woman, can be a global citizen in the interconnected global world.

What we are witness to instead of a reflection around the basics of
democracy in the interconnected world, are anxieties of nations states that
make ancient tribal chieftans seem like impeccable upholders of freedoms
and the rule of law

The various international summits of the UN, Rio-Earth Summit in 1992 ,
Cairo in 1994 on population, Copenhagen in 1995 on social development,
Beijing in 1996 for women – pursued problems confronting humanity with the
resolve to find progressive solutions. Today these have contributed to the
broadbasing and democratisation of civil society engagement. There are some
lessons here for civil society in the information society space.

Also, as we move towards the WSIS + 10 review, we need to be cognizant of
the competing demands of the Millennium Development Goals Review (Post 2015
Development Agenda), the processes to set the post-Rio+20 Sustainable
Development Goals (SDGs), and the 20-year review of the International
Conference on Population and Development (ICPD+20). These overlapping
inter-governmental processes are bound to render the ideals of the WSIS
declaration obscure unless we are able to pitch for a review that can offer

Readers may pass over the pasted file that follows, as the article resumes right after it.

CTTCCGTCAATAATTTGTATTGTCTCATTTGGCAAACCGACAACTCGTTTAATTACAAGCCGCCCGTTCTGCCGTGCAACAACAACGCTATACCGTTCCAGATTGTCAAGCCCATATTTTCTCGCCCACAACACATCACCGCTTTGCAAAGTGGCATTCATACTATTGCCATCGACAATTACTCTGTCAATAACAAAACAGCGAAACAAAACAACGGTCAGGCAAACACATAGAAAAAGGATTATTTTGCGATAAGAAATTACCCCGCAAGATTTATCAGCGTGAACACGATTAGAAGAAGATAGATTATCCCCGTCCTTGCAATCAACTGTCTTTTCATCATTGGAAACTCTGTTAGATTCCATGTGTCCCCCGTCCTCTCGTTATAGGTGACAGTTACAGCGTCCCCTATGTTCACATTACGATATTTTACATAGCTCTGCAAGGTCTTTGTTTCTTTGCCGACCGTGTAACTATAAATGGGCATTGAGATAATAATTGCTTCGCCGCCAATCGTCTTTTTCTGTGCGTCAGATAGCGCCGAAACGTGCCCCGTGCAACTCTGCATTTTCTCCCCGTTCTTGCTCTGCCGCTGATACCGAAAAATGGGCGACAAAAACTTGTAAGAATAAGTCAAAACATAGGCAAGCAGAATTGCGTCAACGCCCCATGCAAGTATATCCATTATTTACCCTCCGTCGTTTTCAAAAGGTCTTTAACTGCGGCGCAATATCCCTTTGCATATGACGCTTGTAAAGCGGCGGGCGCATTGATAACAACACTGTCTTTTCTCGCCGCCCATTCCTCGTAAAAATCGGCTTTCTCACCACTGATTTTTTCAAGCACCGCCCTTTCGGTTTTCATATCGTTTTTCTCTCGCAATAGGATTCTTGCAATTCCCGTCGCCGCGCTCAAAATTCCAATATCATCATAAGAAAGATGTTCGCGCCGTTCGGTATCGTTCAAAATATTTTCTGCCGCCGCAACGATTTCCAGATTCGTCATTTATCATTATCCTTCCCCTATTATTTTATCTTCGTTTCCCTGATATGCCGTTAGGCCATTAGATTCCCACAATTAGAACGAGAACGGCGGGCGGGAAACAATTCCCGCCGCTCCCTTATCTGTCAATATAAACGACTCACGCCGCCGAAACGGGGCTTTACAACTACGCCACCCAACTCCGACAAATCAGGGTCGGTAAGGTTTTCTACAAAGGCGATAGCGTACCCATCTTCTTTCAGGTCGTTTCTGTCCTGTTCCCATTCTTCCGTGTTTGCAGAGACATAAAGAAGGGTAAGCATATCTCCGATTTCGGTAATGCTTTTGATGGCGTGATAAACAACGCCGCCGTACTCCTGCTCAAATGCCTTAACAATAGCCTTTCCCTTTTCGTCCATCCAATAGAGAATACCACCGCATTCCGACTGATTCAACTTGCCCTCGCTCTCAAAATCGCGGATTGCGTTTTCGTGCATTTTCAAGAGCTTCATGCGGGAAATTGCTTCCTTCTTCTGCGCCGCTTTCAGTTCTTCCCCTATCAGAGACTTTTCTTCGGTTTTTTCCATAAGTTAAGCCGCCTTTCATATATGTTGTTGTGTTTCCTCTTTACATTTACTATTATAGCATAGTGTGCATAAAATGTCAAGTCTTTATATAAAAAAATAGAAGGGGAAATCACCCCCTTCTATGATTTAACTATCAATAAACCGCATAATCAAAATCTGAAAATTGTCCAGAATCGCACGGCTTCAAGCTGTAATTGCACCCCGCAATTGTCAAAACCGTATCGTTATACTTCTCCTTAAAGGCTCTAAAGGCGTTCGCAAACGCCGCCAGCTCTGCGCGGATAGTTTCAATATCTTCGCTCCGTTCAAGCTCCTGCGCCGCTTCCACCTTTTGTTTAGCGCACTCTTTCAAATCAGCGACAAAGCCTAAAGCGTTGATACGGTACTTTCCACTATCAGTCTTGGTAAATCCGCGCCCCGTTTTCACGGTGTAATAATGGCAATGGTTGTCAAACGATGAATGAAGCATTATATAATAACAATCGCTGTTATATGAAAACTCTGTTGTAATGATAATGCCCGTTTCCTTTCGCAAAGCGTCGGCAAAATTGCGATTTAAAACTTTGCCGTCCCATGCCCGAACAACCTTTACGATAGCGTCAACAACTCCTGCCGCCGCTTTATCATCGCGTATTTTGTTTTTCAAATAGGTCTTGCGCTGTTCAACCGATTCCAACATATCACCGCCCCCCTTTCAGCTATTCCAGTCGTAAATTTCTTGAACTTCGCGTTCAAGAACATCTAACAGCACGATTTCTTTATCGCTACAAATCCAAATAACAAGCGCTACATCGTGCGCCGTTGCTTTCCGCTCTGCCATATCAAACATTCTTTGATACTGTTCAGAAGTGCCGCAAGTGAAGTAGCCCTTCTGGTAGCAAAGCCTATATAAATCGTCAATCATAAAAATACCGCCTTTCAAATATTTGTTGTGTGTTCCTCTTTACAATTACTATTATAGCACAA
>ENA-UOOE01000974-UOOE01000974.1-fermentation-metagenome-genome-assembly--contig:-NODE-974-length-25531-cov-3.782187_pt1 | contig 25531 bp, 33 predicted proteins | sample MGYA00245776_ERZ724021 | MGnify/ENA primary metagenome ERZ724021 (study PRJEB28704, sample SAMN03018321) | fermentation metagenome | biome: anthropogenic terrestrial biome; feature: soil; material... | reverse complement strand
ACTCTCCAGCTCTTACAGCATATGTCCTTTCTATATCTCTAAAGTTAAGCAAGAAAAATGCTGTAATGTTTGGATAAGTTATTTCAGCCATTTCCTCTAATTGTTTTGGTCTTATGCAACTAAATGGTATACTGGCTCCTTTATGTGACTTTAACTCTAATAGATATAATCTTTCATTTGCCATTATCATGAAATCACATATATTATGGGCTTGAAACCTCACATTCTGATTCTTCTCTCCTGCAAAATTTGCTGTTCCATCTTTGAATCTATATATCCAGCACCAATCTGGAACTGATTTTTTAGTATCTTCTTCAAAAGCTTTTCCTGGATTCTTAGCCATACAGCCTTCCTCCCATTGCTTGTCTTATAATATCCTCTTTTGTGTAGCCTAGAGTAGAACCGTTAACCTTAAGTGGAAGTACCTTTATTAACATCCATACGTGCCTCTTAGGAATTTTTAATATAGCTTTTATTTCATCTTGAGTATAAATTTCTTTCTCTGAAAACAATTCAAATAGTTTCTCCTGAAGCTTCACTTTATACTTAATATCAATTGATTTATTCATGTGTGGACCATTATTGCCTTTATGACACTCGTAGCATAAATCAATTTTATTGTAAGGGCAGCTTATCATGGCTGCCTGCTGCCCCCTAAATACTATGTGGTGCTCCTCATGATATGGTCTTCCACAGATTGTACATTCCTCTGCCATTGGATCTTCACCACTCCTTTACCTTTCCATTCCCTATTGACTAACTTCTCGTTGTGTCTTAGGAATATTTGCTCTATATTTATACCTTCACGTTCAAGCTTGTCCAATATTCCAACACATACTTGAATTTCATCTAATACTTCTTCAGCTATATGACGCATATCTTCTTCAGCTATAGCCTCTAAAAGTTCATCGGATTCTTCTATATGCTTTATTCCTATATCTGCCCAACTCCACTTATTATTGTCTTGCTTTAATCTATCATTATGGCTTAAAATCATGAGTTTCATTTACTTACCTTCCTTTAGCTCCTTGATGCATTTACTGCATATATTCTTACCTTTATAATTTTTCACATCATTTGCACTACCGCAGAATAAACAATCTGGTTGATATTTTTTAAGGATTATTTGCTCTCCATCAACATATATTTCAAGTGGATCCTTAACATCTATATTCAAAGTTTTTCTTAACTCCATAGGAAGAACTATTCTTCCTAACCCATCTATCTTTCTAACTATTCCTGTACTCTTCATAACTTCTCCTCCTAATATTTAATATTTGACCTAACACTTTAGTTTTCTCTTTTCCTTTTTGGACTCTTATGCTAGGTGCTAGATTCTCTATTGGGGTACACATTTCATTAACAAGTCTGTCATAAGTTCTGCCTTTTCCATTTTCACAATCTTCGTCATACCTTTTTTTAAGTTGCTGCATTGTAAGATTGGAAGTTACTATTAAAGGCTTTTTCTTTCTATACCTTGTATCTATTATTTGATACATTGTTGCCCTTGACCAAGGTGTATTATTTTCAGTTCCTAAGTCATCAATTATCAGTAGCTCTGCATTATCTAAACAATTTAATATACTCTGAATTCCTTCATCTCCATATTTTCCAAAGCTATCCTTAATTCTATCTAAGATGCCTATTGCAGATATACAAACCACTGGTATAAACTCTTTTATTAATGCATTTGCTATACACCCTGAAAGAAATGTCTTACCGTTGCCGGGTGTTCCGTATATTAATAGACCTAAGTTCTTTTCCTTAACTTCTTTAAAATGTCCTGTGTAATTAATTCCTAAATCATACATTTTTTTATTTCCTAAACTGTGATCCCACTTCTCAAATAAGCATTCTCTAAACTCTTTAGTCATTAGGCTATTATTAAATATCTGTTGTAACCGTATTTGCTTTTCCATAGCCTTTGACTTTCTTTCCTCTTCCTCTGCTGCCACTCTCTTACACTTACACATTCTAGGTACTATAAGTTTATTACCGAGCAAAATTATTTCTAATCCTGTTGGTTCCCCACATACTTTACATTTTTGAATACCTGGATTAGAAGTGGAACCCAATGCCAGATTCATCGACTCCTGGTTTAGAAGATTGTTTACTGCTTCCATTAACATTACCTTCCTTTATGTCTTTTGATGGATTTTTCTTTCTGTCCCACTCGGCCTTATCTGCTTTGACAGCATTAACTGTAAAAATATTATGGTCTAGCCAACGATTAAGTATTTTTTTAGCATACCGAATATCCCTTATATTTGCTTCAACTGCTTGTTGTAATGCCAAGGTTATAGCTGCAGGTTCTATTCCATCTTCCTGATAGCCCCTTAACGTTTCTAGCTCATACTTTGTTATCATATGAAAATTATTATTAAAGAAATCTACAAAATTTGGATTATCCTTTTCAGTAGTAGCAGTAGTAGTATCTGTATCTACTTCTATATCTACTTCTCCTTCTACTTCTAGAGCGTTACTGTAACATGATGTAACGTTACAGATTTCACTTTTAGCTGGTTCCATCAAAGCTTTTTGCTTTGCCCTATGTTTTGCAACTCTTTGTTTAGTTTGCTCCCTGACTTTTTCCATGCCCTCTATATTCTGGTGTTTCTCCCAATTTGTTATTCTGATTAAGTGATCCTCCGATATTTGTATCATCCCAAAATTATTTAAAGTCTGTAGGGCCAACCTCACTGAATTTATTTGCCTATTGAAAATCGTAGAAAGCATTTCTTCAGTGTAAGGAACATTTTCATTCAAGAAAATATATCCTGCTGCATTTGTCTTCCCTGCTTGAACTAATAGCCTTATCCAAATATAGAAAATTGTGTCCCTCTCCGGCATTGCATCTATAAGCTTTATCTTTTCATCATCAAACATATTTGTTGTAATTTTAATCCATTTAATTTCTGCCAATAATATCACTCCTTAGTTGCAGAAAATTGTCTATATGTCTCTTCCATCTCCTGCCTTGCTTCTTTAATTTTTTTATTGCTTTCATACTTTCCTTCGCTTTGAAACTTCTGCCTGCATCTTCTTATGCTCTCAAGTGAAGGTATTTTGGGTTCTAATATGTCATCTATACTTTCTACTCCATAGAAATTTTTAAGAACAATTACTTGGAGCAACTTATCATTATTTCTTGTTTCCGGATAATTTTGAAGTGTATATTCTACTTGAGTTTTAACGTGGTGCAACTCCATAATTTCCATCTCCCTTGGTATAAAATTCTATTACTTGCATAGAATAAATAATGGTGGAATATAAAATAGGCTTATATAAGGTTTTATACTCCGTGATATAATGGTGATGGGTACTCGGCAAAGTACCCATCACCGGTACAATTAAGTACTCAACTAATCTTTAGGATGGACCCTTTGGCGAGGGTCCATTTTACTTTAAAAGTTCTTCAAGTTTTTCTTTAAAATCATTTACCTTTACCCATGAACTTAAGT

analytical and pragmatic segways for the other UN reviews.

The WSIS plus 10 review is a historic opportunity therefore to review the
state of democracy – and I qualify, the state of global democracy. Here –
we have two tasks


   Re-interpreting human rights, equality and sustainability in the
   information society. This is a dialogue that must inform the other UN
   reviews and discussions on the crises of food, fuel, finance and climate
   change, poverty and deprivation, inequality and insecurity, and violence
   against women.


   The second task is to explore the favourable conditions that can make
   the Internet an equaliser. As a global public good, the policy issues
   pertaining to the Internet are simultaneously global and national.
   Discussing the global policy issues around the Internet should be a
   principal aim of the WSIS plus 10 review process.